Of course, any adhesive tape on the negative strip, which are often attached by laboratories when ordering pictures, must be removed before inserting them into the film strip holder. Loading normal film strips is not a problem. The strips can then be precisely aligned using tweezers. Narrow bridges between the individual images serve this purpose, which of course also serve as a support for the film strip.
Loading a heavily curled film strip becomes a little more difficult. In this case, you do not select positions 1 to 4 of the film holder but fields 2 to 5. Above the second and fifth fields there is a small groove under which you can insert the film strip, so that the negative strip is thereby held flat. The Minolta film strip holder deserves special praise for these two small extra guides, because many manufacturers do not offer any noteworthy relief for curled or wavy film strips.
The film strip holder from Minolta however has one small defect: Once the snap lock is closed, the film strip can no longer be moved. There are other solutions where a subsequent fine adjustment is possible. Often, it is only after the film material has been inserted that one realizes that a displacement of, for example, half a millimeter is necessary. The actual scanning of negative strips or positive strips is done in the same way as digitizing framed slides. The necessary settings must be made in the scan software before you can batch scan up to 6 images at a time.
|Index-Scan 6 Negatives
|Preview 6 Negative, Autofocus on
|HD Scan 1 Negative at 5400 dpi, ICE off, Autofocus on
|HD Scan 1 Negative at 5400 dpi, ICE on, Autofocus on
|HD Scan 1 Negative at 400o dpi, ICE off, Autofocus on
|HD Scan 1 Negative at 400o dpi, ICE on, Autofocus on
|HD Scan 1 Negative at 2700 dpi, ICE off, Autofocus on
|HD Scan 1 Negative at 2700 dpi, ICE on, Autofocus on
If we look at the measured scan times, it is also noticeable in the case of negatives that the new DiMAGE Scan Elite 5400 II has increased considerably in speed compared to the previous model. While the time for a high-resolution scan with dust and scratch correction was extremely long for the old Elite 5400, it is remarkably short for the new Scan Elite 5400 II. The fact that the scanning times for negatives are higher than for positives is the case for all scanners, as documented separately.
All in all, the Konica Minolta DiMAGE Scan Elite 5400 II receives high praise from me when it comes to scanning film strips. The film holder is very good, and scanning is quick. Since much of the time is spent loading the filmstrip holder, it is advisable to work with a second filmstrip holder so that you can fill it while the first is in the scanner. In this way you can quickly and effectively scan large quantities of film material.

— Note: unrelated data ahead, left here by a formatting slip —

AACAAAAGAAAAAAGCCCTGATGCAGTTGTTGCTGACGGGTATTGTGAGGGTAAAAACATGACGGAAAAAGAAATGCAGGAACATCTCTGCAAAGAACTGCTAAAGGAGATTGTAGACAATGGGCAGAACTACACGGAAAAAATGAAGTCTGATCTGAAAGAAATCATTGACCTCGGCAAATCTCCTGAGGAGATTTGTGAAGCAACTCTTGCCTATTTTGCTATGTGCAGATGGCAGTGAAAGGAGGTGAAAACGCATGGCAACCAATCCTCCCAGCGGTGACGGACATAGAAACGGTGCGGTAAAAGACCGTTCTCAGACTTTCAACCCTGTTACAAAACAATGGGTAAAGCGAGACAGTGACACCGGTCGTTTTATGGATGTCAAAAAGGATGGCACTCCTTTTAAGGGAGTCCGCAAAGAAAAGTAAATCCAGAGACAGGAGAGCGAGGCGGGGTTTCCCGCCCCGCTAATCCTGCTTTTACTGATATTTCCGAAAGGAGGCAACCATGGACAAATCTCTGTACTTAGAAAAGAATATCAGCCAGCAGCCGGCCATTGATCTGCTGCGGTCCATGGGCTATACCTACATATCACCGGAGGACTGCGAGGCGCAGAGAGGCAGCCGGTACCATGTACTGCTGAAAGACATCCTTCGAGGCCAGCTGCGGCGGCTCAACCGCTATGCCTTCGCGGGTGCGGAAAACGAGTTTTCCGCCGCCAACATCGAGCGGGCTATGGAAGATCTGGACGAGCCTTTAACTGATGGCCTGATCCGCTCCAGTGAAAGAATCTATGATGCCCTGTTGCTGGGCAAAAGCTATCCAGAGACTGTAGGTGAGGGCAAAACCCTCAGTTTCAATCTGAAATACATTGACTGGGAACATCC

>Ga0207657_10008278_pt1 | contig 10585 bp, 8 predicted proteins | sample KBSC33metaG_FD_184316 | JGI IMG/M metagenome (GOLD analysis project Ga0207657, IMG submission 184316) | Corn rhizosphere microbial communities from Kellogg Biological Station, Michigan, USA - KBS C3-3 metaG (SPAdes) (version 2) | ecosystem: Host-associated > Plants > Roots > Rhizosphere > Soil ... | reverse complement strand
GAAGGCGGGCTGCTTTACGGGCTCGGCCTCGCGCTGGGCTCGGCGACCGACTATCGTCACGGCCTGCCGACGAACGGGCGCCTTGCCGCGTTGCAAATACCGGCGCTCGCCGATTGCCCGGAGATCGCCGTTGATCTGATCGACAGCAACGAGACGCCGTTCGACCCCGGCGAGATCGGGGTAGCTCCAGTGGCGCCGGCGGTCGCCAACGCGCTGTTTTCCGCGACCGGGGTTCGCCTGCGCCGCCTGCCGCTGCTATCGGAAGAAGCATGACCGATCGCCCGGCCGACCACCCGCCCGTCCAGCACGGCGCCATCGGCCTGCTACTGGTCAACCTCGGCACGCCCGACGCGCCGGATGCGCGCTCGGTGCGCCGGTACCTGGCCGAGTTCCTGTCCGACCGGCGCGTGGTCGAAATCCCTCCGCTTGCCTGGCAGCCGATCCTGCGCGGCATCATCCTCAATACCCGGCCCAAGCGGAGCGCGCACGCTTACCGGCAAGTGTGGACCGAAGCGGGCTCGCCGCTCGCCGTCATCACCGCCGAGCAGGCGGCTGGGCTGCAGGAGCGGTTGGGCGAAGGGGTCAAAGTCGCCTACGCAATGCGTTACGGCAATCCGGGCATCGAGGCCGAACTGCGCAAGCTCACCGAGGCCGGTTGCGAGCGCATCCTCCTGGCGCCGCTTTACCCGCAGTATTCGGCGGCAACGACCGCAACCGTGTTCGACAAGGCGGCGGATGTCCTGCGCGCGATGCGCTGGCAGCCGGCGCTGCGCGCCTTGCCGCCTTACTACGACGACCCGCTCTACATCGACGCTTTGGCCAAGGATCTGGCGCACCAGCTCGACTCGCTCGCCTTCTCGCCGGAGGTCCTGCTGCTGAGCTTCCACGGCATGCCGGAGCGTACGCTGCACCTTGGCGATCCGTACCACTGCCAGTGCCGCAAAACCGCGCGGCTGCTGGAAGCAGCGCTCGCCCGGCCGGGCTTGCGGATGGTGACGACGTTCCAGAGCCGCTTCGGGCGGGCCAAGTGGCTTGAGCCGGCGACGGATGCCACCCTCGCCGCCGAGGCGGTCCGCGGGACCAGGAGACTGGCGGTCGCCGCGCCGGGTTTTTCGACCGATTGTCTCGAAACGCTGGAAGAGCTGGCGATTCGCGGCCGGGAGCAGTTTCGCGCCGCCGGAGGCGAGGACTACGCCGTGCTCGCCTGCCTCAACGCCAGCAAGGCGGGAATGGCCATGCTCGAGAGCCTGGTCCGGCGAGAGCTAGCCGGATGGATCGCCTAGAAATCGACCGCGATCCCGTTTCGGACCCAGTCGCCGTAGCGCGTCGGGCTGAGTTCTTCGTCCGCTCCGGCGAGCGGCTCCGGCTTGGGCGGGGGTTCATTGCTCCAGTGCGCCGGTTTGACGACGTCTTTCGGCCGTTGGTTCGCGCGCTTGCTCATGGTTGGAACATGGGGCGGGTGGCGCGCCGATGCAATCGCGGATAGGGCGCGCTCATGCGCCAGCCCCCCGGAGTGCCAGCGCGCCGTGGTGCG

Scanning APS films
While there is an optional APS film holder available for the small Minolta DiMAGE Scan Dual 4, this option is completely missing from the DiMAGE Scan Elite 5400 II. An APS adapter can no longer be installed in the slim housing. The Scan Elite 5400 is therefore limited to scanning framed or unframed 35mm film material.
I could imagine that Minolta recognized that the need for APS film scanners is very low and that it is not worthwhile to make a film scanner as beautifully styled as the DiMAGE Scan Elite 5400 II wider and more shapely just because of one or others want to digitize a few APS films with it. On the other hand, the scanner would of course have more stability due to its larger width and would not tip over as easily.
Since the small Konica Minolta DiMAGE Scan Dual IV cannot keep up with the DiMAGE Scan Elite 5400 II in the least, Konica Minolta does not offer a professional solution for scanning APS films. If you want to scan APS films in excellent quality, you must use a Nikon film scanner with APS adapter.
The included software
Minolta delivers the DiMAGE Scan Elite 5400 II with a two-part software package consisting of scan software and image processing software.
The photo editing software Photoshop® Elements from Adobe® is delivered in version 2.0. This bundle version is fully entitled to update to the new version. The Elements version of Photoshop® has now become so extensive that it is enough for many professionals as the main tool. The immense surcharge for the full version is only necessary for very special applications. With Photoshop® you get a tool that offers you almost unlimited possibilities for image editing.
The actual scanning software essentially consists of three parts. The Scan Launcher is just an intermediate program from which you can call up the individual tools. If you start the scan program using the quick scan button on the front of the film scanner, it is best to call up the scan launcher and then select the desired application. However, what exactly happens when the Quick Scan button is pressed can be conveniently set using the software.